FYI: Your site’s email newsletter affects your Google rankings.

FYI: Your site’s email newsletter affects your Google rankings.

Update: Matt Cutts has chipped in around the web saying that this isn’t true — including in the comments below. Read Matt Cutts: Your newsletter won’t affect your search rankings after all for more information.

Even if your site’s content is up to scratch, Google will penalize your website if you’ve got too many inactive users subscribed to a newsletter with a reply address from the same domain name, LockerGnome’s Jake Ludington reports after investigating his own site’s drop in search traffic.

Google is now using the information it gleans from its Gmail users to improve its spam filtering functionality to penalize accompanying sites in its search listings. Even if you follow best practices for email marketing, Ludington’s report says, you’re still likely to be in trouble. If you have a high number of legitimate subscribers who don’t open your emails regularly, your site is likely to end up in the search engine’s spam bin.

The good news is that the problem can be fixed. Most providers of email marketing services, such as Aweber and Mailchimp, provide you with detailed information on which subscribers are opening your emails regularly and which are letting them gather dust or just deleting them without reading them.

Ludington suggests that removing these users manually is more effective than asking your users to repeat their opt-in — those who lost interest are likely to lose interest again.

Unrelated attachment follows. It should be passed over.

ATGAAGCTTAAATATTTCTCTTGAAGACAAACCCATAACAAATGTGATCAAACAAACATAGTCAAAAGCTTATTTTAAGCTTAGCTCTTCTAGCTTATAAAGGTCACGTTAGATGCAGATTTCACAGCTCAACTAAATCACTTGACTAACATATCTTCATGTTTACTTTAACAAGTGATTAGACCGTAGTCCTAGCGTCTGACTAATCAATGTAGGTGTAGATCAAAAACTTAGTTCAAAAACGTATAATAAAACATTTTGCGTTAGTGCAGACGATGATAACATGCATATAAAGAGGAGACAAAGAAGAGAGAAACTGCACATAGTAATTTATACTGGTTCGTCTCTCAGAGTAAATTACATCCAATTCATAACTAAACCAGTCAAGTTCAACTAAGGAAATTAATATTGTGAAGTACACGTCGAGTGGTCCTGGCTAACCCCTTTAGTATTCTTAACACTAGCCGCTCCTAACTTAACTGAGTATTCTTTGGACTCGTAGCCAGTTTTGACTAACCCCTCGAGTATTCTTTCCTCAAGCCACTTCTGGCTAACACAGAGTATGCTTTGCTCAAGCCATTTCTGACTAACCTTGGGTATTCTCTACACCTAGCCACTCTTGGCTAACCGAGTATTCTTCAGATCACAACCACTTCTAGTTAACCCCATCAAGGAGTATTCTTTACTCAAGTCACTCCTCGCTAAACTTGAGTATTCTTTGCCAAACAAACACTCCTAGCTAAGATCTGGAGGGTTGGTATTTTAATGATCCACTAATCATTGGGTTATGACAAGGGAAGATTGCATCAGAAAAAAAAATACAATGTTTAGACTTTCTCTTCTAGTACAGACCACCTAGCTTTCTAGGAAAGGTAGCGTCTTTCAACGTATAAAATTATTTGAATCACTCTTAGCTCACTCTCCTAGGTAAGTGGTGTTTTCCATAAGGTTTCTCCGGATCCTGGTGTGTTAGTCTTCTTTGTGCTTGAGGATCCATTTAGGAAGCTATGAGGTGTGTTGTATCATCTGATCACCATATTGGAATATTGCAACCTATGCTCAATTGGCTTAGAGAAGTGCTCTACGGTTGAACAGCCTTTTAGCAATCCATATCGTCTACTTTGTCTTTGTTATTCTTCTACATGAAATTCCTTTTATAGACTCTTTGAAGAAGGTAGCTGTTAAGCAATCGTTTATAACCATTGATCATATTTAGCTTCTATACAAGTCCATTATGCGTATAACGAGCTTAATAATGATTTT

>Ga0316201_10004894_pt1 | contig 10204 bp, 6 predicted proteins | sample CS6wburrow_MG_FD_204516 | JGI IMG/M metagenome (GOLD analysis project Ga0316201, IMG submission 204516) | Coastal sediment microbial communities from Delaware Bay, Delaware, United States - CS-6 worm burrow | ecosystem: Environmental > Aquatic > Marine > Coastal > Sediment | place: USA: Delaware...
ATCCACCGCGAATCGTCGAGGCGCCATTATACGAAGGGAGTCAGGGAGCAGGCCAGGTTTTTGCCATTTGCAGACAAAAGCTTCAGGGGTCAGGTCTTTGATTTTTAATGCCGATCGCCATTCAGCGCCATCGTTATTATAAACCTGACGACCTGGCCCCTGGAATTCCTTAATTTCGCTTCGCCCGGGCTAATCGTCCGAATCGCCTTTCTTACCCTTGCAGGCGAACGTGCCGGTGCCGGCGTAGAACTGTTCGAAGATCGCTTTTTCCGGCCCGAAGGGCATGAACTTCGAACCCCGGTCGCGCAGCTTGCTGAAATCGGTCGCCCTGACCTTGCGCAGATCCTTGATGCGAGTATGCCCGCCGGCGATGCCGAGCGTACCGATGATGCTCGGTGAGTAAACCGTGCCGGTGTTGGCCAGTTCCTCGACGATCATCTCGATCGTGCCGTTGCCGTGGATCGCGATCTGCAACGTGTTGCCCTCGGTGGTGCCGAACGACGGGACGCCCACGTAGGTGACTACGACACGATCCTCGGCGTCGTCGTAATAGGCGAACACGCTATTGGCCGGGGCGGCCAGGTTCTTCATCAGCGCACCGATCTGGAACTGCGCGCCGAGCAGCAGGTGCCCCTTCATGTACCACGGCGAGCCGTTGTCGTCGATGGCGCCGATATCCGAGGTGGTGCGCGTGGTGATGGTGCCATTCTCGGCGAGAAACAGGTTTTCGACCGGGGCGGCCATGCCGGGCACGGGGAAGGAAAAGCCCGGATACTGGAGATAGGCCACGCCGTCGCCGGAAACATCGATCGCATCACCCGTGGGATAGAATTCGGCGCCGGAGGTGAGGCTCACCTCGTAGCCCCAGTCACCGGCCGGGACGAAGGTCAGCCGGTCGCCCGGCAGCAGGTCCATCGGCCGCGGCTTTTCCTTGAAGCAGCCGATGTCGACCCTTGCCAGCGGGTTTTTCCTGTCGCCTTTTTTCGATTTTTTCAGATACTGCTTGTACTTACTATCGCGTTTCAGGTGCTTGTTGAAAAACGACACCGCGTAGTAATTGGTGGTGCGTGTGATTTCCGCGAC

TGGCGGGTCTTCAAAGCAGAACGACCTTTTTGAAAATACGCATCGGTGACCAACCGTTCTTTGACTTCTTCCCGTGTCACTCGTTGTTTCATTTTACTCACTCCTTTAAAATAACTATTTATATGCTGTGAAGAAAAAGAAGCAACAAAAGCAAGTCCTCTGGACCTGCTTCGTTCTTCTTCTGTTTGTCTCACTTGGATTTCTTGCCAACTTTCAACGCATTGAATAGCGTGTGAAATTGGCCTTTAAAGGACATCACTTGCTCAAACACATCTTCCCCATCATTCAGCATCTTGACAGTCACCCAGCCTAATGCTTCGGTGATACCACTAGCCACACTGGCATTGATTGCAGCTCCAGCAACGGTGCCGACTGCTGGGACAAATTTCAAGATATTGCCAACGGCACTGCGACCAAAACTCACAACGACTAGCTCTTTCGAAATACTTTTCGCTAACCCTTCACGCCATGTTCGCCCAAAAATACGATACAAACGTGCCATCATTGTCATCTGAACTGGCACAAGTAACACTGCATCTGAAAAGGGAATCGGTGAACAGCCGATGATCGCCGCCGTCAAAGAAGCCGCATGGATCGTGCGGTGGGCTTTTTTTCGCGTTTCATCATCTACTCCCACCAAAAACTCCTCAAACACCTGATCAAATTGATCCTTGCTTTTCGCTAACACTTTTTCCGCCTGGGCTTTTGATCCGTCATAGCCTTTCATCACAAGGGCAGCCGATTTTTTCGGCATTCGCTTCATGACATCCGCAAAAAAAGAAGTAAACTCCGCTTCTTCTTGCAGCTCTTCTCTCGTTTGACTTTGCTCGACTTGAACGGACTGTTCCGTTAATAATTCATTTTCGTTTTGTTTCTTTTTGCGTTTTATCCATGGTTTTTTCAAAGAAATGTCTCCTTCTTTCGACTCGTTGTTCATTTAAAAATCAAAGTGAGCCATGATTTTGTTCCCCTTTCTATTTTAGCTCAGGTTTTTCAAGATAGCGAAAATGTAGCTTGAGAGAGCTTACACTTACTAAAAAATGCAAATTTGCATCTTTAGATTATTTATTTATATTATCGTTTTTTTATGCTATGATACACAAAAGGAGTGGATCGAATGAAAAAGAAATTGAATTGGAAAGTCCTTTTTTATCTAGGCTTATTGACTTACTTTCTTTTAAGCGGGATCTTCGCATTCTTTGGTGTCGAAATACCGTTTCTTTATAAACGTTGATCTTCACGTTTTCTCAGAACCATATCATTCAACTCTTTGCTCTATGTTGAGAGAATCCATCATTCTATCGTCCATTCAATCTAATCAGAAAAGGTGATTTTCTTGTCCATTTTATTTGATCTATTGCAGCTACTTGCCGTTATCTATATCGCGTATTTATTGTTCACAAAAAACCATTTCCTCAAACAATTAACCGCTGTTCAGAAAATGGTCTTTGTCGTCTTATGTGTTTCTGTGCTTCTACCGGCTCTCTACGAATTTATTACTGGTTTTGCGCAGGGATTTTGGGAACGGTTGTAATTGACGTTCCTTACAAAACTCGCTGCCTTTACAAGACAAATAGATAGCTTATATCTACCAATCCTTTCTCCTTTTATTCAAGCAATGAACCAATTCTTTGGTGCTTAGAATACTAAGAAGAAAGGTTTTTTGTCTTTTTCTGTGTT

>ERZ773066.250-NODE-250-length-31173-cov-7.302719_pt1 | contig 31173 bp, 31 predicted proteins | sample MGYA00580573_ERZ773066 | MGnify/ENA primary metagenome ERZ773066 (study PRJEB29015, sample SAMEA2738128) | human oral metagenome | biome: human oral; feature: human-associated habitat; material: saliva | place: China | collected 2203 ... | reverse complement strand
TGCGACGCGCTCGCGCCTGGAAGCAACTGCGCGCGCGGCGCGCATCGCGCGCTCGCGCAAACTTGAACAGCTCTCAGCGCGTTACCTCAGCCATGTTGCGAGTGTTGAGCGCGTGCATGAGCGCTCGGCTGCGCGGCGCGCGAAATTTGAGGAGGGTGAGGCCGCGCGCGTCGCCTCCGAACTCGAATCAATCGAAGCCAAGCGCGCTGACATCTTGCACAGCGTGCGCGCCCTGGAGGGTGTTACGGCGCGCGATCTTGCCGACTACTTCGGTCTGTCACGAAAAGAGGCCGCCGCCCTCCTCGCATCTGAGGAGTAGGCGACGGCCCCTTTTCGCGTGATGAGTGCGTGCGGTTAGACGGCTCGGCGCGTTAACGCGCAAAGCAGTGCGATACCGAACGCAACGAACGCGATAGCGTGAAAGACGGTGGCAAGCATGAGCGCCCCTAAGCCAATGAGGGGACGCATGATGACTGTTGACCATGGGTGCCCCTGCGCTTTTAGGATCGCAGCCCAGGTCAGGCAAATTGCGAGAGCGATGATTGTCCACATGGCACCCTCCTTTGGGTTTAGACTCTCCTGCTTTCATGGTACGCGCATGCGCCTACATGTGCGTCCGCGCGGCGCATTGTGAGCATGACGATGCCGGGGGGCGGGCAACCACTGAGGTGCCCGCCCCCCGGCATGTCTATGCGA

“I chose a cutoff date. Anyone who subscribed before that date and hadn’t engaged with the newsletter in the last 90 days was deleted from my subscriber database. I started with addresses, because those were the ones closest to my source of pain. I then expanded my purge to anyone who matched my criteria from any domain. I purged about 13,000 subscribers. I’m now repeating this process at the end of every month,” says Ludington.

Once you’ve completed a purge of your mailing list’s cruft, you can use Google’s reinclusion request form to get back into the index. Ludington’s story ends happily: after he described in detail what he had done and how he plans to prevent the issue from appearing again, Google removed his site from the spam bin.

Read next: If you could pick only 5 people to follow on Twitter, who would you pick?